Boko Haram Nigeria
A man wears a sign on his back, requesting to be trained and sent to the front line to fight against Boko Haram, at a march in Yaoundé, CameroonBate Felix/Reuters

Nigeria and Cameroon have vowed to strengthen their cooperation in the ongoing fight against terror group Boko Haram, which has killed thousands of people in Nigeria and neighbouring countries. Nigerian President Muhammadu Buhari and Chadian leader Idriss Déby said the two countries will exchange intelligence and security cooperation along their border.

Who are Nigeria's Boko Haram terrorists?

Boko Haram (recently renamed Iswap) fights against Western influence in Nigeria and aims to impose its version of Sharia law in the country.

The group declared an Islamic caliphate in Gwoza, along the Cameroon border, in August 2014.

Boko Haram has raided several cities in the north of the country in a bid to take control of more land.

Three states − Adamawa, Borno and Yobe − have been under a state of emergency since May 2013, due to Boko Haram's attacks.

The group has killed more than 3,000 people since the beginning of 2015.

The announcement came as Buhari visited Cameroon, trying to improve the relations between the two countries, which deteriorated over a land dispute during 1980s. Cameroon also announced it would send 2,000 military reinforcements to the north of the country, on the border with Nigeria, following deadly attacks blamed on Boko Haram that have left hundreds dead in recent weeks.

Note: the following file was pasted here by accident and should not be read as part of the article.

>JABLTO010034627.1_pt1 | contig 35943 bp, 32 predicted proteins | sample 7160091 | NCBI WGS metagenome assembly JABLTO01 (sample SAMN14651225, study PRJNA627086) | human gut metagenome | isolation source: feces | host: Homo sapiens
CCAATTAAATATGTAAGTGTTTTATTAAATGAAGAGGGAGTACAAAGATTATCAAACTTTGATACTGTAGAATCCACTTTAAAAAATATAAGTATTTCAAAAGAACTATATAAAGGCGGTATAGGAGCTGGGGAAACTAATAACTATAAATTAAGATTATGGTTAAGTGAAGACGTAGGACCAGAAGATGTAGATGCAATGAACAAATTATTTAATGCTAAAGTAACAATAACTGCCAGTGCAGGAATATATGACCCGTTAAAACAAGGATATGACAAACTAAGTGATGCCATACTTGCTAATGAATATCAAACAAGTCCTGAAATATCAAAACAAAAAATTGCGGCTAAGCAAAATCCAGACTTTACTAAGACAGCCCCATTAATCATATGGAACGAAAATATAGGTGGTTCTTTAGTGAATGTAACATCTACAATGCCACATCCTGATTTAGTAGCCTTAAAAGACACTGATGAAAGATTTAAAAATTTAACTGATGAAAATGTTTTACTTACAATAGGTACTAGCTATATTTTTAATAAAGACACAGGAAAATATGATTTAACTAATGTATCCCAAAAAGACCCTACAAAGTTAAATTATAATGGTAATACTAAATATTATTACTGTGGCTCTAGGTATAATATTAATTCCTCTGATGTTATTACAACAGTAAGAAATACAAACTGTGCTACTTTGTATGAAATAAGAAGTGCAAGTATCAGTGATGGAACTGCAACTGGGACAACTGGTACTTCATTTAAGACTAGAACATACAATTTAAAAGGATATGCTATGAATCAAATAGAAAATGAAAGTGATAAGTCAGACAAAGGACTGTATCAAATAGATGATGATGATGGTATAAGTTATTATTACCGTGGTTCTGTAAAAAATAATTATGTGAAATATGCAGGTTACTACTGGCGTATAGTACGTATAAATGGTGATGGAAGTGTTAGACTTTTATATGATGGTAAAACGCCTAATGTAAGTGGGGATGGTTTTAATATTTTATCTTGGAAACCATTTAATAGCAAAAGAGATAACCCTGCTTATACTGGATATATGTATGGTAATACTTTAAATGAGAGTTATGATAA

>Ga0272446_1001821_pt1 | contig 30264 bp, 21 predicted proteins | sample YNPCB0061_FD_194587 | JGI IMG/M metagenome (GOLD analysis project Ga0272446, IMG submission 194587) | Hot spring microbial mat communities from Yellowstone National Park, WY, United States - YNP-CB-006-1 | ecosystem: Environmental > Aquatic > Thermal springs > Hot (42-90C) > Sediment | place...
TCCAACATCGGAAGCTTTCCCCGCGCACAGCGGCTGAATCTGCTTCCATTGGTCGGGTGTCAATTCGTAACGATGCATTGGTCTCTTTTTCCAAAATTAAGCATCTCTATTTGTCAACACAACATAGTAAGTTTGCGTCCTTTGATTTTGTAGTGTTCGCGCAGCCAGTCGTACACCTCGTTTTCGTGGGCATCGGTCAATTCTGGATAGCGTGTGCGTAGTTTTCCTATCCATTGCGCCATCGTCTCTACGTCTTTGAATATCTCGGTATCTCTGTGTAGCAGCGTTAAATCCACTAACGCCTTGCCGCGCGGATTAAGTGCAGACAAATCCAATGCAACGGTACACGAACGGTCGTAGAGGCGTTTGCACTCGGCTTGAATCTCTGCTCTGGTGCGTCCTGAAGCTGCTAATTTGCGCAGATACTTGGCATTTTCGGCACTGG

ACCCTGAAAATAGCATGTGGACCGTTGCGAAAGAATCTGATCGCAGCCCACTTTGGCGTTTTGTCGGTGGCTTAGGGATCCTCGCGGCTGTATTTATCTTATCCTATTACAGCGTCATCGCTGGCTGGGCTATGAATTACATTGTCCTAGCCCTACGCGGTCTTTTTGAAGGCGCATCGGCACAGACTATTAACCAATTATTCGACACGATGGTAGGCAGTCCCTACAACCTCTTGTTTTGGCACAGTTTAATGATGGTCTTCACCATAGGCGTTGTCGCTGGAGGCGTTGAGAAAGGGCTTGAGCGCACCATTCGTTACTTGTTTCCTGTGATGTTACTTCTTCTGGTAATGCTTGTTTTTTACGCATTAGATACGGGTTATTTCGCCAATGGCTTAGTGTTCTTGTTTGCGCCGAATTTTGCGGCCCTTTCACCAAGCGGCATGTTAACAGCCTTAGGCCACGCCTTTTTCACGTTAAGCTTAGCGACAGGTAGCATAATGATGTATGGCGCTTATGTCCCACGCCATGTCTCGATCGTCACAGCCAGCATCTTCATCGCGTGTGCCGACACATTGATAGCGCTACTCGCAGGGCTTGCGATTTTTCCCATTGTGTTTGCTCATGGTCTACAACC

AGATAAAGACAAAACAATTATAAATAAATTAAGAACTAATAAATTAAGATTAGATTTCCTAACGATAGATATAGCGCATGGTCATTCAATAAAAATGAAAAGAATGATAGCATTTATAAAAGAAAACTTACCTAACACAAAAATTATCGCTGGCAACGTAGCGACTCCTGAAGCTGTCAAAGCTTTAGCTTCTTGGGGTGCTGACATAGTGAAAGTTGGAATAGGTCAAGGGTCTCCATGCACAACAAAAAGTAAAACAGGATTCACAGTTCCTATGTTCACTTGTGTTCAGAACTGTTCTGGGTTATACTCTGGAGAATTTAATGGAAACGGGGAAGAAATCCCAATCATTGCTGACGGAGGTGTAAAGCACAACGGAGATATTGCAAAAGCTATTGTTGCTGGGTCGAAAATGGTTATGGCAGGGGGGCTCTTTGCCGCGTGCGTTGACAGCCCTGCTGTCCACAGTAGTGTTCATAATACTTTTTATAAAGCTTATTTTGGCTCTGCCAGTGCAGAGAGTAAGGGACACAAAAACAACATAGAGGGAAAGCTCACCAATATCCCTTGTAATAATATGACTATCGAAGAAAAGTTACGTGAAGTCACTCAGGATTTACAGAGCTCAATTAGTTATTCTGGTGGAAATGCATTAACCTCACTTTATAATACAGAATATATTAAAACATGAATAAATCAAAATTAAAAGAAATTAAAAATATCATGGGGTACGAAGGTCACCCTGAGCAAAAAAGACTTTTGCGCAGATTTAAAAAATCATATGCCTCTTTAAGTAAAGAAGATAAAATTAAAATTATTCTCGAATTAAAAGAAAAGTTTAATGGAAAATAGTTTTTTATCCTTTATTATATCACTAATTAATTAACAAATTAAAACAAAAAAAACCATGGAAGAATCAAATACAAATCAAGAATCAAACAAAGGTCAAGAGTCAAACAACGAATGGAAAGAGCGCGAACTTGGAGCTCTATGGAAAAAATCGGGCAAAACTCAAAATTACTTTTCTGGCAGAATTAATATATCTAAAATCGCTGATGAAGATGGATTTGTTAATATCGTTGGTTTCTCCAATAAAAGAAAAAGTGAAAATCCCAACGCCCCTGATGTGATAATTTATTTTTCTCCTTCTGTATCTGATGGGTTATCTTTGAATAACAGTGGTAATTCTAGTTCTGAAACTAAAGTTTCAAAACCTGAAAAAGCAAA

The Nigerian military, - already helped by troops from Niger, Chad, Benin and Cameroon - announced that a new task force is ready to take over in the ongoing anti-terrorism fight. Buhari named Major General Iliya Abbah as the new head of the multinational task force.

US President Barack Obama also pledged more support to Nigeria in its fight against terrorism and corruption. However, Buhari accused the US of supporting Boko Haram with its ban on arms sale to Nigeria.

The US Leahy Law forbids the US government from providing military assistance or funding to countries that commit – or are suspected of committing – gross human rights abuses with impunity. In June, the US announced it would send military trainers to help the Nigerian army improve its intelligence.

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